Slitherine are back with some more Field of Glory II: Medieval (FoGII:M) information, during their latest ‘Home of Wargames Live’ Twitch stream. The latest event includes an interview with FoGII:M creator, Richard Bodley Scott (RBS), along with the first glimpses of gameplay footage and a QA session. FoGII:M was announced, as a standalone expansion to the original game, Field of Glory II (FoGII), which was focused on ancient warfare. The new expansion is set during the High Middle Ages between 1040 AD to 1270 AD.
Despite the different time periods, the latest expansion does not seem to deviate too much from FoGII. This is not a bad thing considering FoGII was well received by the critics when it was released back in 2017 (the Gamewatcher review can be found). And whilst the gameplay is fundamentally the same, there are a host of subtle changes that have been made to better represent medieval combat. As one might expect, new troop types have been introduced, such as knights, dismounted knights, crossbowmen, longbowmen, spear units and pikemen.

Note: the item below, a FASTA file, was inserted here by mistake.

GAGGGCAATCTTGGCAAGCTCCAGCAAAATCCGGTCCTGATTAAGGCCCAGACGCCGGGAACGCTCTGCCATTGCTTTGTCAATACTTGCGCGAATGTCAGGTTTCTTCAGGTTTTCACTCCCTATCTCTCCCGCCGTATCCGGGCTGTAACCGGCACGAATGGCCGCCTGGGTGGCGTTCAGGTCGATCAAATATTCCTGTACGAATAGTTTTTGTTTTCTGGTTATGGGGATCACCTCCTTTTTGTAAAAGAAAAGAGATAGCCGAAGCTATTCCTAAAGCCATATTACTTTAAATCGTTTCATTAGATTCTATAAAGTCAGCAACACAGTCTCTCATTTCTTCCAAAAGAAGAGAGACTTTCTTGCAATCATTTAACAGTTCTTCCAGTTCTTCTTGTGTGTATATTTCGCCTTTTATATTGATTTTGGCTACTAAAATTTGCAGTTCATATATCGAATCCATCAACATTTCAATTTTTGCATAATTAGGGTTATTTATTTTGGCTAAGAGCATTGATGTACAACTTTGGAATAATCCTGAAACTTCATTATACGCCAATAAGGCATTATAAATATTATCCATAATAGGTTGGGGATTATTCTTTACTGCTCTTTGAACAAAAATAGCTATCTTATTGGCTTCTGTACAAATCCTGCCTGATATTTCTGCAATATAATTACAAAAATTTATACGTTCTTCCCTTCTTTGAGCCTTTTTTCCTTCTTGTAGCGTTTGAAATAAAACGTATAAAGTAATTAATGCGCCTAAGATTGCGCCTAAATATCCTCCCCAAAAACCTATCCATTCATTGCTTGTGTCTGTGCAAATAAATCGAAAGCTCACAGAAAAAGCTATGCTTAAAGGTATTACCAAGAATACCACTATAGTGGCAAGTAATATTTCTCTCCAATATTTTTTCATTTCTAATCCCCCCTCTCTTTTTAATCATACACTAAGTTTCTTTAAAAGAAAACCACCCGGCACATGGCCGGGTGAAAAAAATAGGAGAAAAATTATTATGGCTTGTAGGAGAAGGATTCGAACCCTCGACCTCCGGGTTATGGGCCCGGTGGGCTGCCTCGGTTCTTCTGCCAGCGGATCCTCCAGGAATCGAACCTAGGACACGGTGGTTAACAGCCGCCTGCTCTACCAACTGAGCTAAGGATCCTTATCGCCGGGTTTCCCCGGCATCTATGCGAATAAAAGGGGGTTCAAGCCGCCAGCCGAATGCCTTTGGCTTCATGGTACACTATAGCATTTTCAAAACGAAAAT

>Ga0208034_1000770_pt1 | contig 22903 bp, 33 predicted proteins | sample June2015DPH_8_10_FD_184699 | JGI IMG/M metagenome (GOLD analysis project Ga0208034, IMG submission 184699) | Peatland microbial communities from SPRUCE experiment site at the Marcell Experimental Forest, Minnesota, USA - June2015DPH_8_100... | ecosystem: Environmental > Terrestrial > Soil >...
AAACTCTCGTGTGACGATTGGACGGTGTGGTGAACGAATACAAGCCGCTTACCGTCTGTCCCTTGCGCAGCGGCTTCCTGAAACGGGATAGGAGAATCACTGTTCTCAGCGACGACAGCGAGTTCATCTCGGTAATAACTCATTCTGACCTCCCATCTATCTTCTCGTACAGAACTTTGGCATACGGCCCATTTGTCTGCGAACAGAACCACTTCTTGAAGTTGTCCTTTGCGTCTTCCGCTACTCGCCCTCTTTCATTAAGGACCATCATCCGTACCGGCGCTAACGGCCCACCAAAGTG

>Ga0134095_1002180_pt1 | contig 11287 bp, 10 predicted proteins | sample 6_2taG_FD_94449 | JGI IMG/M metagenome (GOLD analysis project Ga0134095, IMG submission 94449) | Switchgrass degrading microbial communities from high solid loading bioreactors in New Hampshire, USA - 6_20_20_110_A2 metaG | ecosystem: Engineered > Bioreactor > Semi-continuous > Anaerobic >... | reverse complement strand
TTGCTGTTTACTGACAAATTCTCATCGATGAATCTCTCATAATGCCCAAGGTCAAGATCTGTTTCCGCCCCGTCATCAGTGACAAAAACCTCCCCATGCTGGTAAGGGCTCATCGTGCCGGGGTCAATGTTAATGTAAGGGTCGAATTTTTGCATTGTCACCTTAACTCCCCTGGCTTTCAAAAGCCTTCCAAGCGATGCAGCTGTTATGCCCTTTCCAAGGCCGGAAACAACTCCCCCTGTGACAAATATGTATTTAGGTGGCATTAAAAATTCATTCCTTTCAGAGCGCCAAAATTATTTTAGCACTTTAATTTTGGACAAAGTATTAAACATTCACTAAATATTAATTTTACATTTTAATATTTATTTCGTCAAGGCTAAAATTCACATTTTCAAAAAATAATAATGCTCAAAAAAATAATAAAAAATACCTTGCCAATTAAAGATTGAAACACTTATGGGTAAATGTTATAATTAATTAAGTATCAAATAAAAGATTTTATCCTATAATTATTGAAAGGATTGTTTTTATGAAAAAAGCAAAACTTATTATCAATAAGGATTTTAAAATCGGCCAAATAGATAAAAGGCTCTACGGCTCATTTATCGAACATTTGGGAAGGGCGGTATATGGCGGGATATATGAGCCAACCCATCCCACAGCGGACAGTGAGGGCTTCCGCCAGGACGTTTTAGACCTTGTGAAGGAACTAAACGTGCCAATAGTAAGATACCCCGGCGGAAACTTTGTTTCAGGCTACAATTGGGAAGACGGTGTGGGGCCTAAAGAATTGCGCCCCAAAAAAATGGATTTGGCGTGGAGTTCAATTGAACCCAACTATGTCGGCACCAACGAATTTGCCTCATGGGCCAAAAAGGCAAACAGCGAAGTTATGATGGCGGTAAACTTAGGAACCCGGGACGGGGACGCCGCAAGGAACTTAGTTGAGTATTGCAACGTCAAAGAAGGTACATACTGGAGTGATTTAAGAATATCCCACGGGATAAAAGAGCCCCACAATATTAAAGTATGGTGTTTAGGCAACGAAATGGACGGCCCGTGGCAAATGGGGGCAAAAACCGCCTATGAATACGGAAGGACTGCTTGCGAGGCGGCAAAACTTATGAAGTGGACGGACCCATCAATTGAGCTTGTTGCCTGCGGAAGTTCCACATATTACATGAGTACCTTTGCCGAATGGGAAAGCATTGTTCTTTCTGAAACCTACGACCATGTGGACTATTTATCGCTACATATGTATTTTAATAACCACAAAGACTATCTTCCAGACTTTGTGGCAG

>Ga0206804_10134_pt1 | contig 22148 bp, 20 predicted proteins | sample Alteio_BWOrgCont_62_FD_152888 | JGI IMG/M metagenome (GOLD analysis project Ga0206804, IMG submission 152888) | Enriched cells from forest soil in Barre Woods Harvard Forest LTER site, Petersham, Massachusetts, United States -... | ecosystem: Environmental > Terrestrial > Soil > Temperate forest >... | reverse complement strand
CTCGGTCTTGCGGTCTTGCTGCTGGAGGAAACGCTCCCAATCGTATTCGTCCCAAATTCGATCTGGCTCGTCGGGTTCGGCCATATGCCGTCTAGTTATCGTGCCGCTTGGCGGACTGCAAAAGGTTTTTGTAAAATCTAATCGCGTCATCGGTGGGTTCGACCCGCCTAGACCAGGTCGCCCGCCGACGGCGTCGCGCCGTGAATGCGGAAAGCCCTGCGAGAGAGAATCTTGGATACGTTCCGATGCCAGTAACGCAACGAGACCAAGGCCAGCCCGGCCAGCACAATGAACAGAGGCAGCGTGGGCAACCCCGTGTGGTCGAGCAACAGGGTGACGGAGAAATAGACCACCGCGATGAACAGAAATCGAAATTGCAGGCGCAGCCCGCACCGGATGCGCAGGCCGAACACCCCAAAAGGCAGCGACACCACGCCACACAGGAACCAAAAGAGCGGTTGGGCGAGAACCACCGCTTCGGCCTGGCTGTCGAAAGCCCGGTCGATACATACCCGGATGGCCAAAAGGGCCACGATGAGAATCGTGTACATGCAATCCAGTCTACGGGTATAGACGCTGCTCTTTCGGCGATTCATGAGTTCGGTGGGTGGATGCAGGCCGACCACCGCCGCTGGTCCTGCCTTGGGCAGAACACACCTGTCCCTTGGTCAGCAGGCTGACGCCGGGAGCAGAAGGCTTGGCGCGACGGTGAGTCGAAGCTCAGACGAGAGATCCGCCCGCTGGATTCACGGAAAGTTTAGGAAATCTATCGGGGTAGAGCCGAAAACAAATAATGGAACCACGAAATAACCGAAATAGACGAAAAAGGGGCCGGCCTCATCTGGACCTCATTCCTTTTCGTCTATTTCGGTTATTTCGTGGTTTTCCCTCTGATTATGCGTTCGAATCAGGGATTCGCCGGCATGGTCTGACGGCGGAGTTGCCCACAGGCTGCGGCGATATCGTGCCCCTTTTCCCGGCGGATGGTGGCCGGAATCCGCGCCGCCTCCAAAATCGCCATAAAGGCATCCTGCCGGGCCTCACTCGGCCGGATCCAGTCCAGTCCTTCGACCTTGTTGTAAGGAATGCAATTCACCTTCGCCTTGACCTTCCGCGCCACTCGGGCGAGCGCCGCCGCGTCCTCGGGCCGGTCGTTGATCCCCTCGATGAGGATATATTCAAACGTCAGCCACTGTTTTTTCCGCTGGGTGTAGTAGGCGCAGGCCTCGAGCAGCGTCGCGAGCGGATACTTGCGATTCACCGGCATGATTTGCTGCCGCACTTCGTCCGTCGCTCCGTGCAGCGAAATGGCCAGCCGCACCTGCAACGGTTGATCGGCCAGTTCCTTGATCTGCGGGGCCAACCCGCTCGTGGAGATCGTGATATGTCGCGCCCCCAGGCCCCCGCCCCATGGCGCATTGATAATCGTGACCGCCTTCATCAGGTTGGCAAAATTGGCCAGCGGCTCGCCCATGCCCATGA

Richard Bodley Scott talks about impactful Knights
There are also new mechanics to better represent the ways in which these troops historically interacted on the battlefield. For example, the dynamics between horse and foot soldiers in FoGII:M are completely different from those in FoGII. RBS explains that the change was made to better reflect the fact that “knights, unlike ancient calvary, did have a reasonable chance of riding down most infantry in a frontal charge in open terrain.” The exception being spearmen and pikemen, which are the only two units, in game, that have a fighting chance of repelling mounted knights. It should also be noted that there are differences between units across nations with some being better stats-wise or more resolute than their counterparts from another country. If you would like a more detailed explanation of how these interactions have been implemented in game, we have attached a full transcript of the response we received from RBS at the end of this article (see below).